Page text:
Our June/July issue features an exciting new digital format! Read about the massive AN-225, the HondaJet Elite bizjet, and a D-Day Dakota. Plus: Learning to fly (again), the CU-47 firefighting helicopter and Exchange Income Corp.
It’s long been known that when the weather gets bad and Santa’s flight operations are jeopardized, he turns to Rudolf the red nosed reindeer and his ultra-bright red nose to eliminate the weather threat and carry on with his Christmas operations. But just like his sleigh, Santa doesn’t lend Rudolph to anyone. Period. Not even the Royal Canadian Air Force’s 400 Air Maintenance Squadron from CFB Borden so they can help a special group of Santa’s elves to execute Operation Ho Ho Ho.
Each year a group of volunteer elves, who coincidentally all moonlight as members of 400 Squadron, partner with SickKids Hospital in Toronto, Ont., to run Operation Ho Ho Ho. The goal of the operation is to inject a few hours of pure Christmas fun and cheer into the lives of the children and families who find themselves unfortunately in need of care from the SickKids Hospital at a time of year when they ought to be thinking about celebrating the holidays. The elves visit the hospital with gifts for the kids, sing songs, dance and make crafts with them and their families. This year celebrates the 15th running of Op Ho Ho Ho, and the elves were particularly excited to see the kids.
Like Santa though, the elves are at Mother Nature’s mercy. And as anyone in aviation knows, Mother Nature doesn’t care how important your mission is. Usually the elves travel by CH-146 Griffon Tactical Transport helicopter to the rooftop of SickKids. But this year, without being able to borrow Rudolph, fog, mist and drizzle on the morning of Op Ho Ho Ho scrubbed their flight.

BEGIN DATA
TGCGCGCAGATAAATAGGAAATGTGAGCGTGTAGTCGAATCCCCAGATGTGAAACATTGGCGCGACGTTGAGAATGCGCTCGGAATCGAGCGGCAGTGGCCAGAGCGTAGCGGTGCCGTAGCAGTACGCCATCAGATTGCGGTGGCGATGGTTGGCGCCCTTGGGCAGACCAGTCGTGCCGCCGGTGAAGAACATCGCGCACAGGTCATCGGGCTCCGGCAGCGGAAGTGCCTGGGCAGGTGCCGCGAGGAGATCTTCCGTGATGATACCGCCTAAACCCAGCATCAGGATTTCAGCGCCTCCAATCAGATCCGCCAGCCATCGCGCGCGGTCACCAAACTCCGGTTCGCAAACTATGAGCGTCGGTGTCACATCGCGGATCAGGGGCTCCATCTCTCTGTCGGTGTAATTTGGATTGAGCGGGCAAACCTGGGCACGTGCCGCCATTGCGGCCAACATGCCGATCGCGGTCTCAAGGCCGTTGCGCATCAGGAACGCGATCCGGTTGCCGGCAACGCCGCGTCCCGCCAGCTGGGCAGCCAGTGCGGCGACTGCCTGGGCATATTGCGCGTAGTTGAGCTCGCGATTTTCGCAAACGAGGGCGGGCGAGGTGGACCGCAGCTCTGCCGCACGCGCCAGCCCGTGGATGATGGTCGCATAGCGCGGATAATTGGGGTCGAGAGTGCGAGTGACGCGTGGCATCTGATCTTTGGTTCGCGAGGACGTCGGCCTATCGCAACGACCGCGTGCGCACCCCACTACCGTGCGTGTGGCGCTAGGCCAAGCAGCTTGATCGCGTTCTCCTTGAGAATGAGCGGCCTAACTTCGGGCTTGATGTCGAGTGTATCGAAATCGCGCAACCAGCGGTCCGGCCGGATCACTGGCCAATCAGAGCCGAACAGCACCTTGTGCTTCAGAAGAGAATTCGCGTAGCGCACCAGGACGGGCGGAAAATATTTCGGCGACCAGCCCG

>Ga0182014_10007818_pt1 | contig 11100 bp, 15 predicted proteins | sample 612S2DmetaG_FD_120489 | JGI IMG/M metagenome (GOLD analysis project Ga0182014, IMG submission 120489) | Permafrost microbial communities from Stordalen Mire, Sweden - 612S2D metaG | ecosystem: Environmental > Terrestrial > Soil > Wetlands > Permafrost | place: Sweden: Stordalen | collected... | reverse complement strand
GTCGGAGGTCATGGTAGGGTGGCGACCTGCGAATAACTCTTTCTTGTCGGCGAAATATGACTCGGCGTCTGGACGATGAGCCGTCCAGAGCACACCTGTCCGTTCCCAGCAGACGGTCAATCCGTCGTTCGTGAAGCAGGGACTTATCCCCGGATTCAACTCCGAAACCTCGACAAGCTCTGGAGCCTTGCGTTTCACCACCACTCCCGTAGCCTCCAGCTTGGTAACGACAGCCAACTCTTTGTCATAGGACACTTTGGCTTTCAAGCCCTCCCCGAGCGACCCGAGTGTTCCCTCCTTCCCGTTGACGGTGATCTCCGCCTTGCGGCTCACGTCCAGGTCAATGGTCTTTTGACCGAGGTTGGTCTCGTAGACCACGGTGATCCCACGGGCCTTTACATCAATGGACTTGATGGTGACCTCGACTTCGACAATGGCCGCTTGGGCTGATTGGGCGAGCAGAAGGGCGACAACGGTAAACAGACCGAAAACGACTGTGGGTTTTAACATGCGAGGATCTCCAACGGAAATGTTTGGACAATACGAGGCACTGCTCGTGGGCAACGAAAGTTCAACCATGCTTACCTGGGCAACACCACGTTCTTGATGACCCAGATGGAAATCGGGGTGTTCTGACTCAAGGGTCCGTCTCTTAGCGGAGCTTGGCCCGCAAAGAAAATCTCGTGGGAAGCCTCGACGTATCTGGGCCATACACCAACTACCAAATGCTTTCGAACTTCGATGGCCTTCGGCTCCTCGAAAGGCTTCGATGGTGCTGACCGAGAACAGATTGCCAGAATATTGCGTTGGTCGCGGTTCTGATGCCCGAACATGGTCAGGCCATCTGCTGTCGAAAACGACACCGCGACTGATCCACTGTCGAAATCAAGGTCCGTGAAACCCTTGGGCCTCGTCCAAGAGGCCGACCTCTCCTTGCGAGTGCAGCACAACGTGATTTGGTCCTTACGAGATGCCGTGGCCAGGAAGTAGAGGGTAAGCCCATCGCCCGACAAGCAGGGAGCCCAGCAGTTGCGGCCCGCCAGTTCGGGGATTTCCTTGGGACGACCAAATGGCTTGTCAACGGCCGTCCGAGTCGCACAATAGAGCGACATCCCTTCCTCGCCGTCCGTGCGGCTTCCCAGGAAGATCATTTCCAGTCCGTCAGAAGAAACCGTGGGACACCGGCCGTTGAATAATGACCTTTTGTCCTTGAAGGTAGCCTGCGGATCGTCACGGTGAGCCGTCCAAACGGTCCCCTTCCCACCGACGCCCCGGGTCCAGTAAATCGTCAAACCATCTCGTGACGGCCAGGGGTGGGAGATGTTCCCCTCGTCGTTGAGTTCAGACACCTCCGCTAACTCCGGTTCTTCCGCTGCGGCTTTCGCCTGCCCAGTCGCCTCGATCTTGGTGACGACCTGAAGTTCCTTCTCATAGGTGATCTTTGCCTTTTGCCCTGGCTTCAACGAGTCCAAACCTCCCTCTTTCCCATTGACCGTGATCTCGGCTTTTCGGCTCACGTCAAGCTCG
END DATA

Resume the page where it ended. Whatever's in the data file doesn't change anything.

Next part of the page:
But the Elves and 400 Squadron are agile operators and adapted to the situation. Instead of flying to SickKids, four trucks were quickly loaded with the elves and other volunteers from the squadron along with the toys, and the magic was delivered by road convoy. The day was saved and the elves with gifts in hand arrived at the hospital on schedule to distribute their magic.
The roughly 175 members of 400 Squadron play a much bigger role in Op Ho Ho Ho than simply providing transport for the elves. Despite their abundant generosity, the elves simply can’t afford to provide all the toys and gifts themselves, so the squadron lends a helping hand. Starting around April each year, they engage the local community to collect toy donations and raise funds to purchase more. Recognizing that Christmas isn’t just for kids and that the parents of SickKids patients could do with a pleasant surprise, coffee gift cards are provided to them to ensure they feel included.
This year the squadron members volunteered their time and effort to raise roughly $8,000 for the event. They made a point of thanking everyone who contributed and mentioned the Linda Knight Realtor Team, Optical Market, Beaver and Bulldog pub, the Borden Tim Horton’s and the Secretive Santa Claus Association, and the Royal Canadian Legion Branch 499 who were especially generous.
The media relations staff at SickKids were hoping to broadcast the elves’ arrival by helicopter live on their social media this year, but the weather put an end to that. Maybe if the elves are extra good this year, they can soften up Santa and get him to allow Rudolf to lead the Griffons to SickKids and back if Mother Nature is having a bad day again next year.